A former lady friend got sucked into a verbally abusive marriage despite her friends pointing out where the relationship was going. It started out fine, he treated her great then slowly turned into a controlling monster over 5-7 years. Living under such conditions is like living in a war zone, the stress never lets up. This threat is constant and is no way like the pharm guy that had a random threat present it self then continued to fire after the threat was down.

As for walking out, the receiver of the abuse has a difficult time doing that. Some of it is that they have no where to go, sometimes it is the stigma of "you belong in the kitchen, so stop whining " ( or the much more rare "you are the man of the house, stand up for your self " ). A lot of it is the faint hope that good guy will reappear at some point. When someone is told they are worthless over and over, they tend to place high value on the little bits of praise that comes their way when it comes from a person that they had truly loved early on.

With great effort said lady friend extracted he self from the situation. Although she is a tiny gal, she has incredible mental strength and isn't a helpless girlie girl. ( lets see, dirt / street bike riding, parachuting, parasailing, scuba, on and on. ) To show how difficult it is to recognize and to extract ones self from such a situation is, she is a clinical psychologist, that amongst other things , deals with marriage issues. Many of her friends are in the profession as well.

Now, can the battered spouse defense sometimes be missused? Well sure, any defense can, but that is no reason to discount for those truly in need.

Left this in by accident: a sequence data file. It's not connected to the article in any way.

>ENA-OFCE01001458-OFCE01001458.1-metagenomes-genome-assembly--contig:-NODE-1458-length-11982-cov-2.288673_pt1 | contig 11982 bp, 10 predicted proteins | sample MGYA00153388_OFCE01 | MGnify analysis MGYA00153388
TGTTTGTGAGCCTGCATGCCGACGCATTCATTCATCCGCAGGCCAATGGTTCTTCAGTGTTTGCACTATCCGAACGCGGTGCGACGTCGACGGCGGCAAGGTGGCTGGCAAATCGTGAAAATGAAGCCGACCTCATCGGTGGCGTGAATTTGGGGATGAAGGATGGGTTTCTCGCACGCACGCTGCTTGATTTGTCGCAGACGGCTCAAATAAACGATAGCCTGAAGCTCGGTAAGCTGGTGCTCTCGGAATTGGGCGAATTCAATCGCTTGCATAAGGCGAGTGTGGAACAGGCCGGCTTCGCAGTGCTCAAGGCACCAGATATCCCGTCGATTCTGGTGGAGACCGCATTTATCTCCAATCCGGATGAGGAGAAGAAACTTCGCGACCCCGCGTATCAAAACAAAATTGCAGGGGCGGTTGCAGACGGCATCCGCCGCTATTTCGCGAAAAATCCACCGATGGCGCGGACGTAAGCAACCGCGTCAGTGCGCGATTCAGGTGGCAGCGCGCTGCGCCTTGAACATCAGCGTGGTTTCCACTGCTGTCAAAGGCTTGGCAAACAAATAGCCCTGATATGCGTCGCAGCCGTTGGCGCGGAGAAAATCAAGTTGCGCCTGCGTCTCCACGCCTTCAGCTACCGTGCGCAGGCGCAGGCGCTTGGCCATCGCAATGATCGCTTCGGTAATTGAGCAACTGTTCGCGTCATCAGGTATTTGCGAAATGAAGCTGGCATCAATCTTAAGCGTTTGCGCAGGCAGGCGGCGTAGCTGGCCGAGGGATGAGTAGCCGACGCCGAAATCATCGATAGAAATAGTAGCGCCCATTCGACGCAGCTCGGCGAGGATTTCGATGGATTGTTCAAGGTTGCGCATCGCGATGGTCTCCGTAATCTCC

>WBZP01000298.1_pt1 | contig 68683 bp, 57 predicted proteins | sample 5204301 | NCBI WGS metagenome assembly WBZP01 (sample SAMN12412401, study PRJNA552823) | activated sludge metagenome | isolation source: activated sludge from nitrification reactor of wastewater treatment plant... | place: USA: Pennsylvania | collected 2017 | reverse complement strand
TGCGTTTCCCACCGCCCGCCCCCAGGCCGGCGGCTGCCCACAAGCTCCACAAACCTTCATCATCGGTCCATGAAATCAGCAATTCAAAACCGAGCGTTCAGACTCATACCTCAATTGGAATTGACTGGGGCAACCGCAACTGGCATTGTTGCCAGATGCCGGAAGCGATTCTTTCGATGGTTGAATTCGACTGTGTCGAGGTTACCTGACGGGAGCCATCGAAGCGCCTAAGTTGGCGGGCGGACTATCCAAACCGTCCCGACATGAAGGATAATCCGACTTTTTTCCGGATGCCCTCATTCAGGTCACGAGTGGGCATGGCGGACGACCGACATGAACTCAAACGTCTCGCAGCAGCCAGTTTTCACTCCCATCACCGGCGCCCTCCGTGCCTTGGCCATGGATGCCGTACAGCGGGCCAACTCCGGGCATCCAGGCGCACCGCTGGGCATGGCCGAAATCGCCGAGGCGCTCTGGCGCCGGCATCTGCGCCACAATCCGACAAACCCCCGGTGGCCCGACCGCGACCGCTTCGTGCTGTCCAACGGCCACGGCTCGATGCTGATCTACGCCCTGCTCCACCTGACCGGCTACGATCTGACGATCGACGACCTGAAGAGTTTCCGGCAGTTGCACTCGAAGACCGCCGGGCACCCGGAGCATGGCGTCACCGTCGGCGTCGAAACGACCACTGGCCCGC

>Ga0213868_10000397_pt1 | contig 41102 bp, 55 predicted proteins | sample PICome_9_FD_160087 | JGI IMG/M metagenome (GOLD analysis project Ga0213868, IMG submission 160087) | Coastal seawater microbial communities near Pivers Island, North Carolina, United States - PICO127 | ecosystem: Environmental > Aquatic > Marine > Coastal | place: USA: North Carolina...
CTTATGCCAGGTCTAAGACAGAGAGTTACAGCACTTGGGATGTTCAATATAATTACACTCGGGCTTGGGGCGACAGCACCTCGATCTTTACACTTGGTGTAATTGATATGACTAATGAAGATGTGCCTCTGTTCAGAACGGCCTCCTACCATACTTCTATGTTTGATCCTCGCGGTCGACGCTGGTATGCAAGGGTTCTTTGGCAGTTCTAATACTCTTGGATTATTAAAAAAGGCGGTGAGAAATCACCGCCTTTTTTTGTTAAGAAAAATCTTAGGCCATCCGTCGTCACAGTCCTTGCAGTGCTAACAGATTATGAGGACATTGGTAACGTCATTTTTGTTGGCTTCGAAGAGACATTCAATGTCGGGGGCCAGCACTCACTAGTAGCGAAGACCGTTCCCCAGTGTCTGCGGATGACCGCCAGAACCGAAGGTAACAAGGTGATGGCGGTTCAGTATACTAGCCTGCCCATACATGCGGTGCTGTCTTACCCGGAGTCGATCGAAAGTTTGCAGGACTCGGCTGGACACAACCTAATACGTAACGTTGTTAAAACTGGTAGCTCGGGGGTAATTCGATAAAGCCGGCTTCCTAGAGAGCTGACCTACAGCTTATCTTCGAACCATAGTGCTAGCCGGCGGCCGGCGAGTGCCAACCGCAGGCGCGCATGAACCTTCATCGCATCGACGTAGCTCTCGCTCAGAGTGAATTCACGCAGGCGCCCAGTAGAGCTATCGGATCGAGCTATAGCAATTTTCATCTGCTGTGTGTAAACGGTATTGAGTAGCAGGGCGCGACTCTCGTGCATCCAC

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Old October 12, 2011, 04:31 PM   #7
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For starters:
Quote:
“I didn’t know how many shots I fired. I stopped firing when I didn’t feel threatened anymore.”
Isn't this more or less what CCW holders are trained to say? Yes, I realize the holes, thus the "more or less" qualifier.

Second, how can she be charged with illegal gun possession in the home? Do you need a permit to possess a handgun in NY?
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Old October 12, 2011, 04:41 PM   #8
Glenn E. Meyer
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Yes, you do. The nuances of person X having the gun at home with permit and you are person Y without - I have no idea.

So if person X tries to kill themself and you grab it - then you should be arrested for possession?

We need a NY legal eagle to parse this!

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Old October 12, 2011, 06:02 PM   #9
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I wonder if the facts REALLY are as presented here, or if they have been carefully tailored by the defense to sow the maximum possible amount of uncertainty and chaos into the public at large and the jury in specific.

Following Occam's law, isn't it far more likely she just grabbed both handguns from the getgo and started shooting the second pistol when the first ran dry?
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Old October 12, 2011, 06:14 PM   #10
Aguila Blanca
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I wasn't there. Didn't see the video replay.

My sister was married to an abusive husband for many years. Nobody in the family could figure out why an otherwise intelligent woman would put up with the abuse. He finally passed away and the guy she's married to now seems to be a decent sort. The point being, I suppose, that you can't apply conventional logic in cases involving abuse.